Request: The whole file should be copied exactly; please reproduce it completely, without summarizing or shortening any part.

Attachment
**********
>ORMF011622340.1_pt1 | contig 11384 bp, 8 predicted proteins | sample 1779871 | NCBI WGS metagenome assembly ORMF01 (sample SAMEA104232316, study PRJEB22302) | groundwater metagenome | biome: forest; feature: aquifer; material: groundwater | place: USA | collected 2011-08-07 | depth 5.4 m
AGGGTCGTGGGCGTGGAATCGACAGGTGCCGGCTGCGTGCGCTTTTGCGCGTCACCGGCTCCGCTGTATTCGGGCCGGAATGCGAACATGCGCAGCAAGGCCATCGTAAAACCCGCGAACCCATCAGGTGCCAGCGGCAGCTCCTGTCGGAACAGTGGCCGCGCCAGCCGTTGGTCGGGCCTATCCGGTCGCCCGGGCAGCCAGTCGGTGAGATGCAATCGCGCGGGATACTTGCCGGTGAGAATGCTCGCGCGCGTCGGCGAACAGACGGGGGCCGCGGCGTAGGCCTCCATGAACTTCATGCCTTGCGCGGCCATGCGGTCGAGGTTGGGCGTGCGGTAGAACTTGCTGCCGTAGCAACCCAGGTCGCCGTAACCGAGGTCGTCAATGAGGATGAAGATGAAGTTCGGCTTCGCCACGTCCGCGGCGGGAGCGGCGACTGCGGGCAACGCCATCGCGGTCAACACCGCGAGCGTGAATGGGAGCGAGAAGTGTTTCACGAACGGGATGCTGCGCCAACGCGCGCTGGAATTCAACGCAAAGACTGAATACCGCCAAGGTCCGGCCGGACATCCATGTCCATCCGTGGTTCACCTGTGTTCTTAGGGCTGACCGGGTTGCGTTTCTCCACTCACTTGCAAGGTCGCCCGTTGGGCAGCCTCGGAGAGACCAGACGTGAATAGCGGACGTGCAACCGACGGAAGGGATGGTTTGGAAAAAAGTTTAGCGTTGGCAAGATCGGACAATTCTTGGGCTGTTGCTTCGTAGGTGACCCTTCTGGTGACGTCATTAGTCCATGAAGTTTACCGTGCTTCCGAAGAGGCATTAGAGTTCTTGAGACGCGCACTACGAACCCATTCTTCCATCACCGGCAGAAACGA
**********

>ORMF011622340.1_pt1 | contig 11384 bp, 8 predicted proteins | sample 1779871 | NCBI WGS metagenome assembly ORMF01 (sample SAMEA104232316, study PRJEB22302) | groundwater metagenome | biome: forest; feature: aquifer; material: groundwater | place: USA | collected 2011-08-07 | depth 5.4 m
AGGGTCGTGGGCGTGGAATCGACAGGTGCCGGCTGCGTGCGCTTTTGCGCGTCACCGGCTCCGCTGTATTCGGGCCGGAATGCGAACATGCGCAGCAAGGCCATCGTAAAACCCGCGAACCCATCAGGTGCCAGCGGCAGCTCCTGTCGGAACAGTGGCCGCGCCAGCCGTTGGTCGGGCCTATCCGGTCGCCCGGGCAGCCAGTCGGTGAGATGCAATCGCGCGGGATACTTGCCGGTGAGAATGCTCGCGCGCGTCGGCGAACAGACGGGGGCCGCGGCGTAGGCCTCCATGAACTTCATGCCTTGCGCGGCCATGCGGTCGAGGTTGGGCGTGCGGTAGAACTTGCTGCCGTAGCAACCCAGGTCGCCGTAACCGAGGTCGTCAATGAGGATGAAGATGAAGTTCGGCTTCGCCACGTCCGCGGCGGGAGCGGCGACTGCGGGCAACGCCATCGCGGTCAACACCGCGAGCGTGAATGGGAGCGAGAAGTGTTTCACGAACGGGATGCTGCGCCAACGCGCGCTGGAATTCAACGCAAAGACTGAATACCGCCAAGGTCCGGCCGGACATCCATGTCCATCCGTGGTTCACCTGTGTTCTTAGGGCTGACCGGGTTGCGTTTCTCCACTCACTTGCAAGGTCGCCCGTTGGGCAGCCTCGGAGAGACCAGACGTGAATAGCGGACGTGCAACCGACGGAAGGGATGGTTTGGAAAAAAGTTTAGCGTTGGCAAGATCGGACAATTCTTGGGCTGTTGCTTCGTAGGTGACCCTTCTGGTGACGTCATTAGTCCATGAAGTTTACCGTGCTTCCGAAGAGGCATTAGAGTTCTTGAGACGCGCACTACGAACCCATTCTTCCATCACCGGCAGAAACGA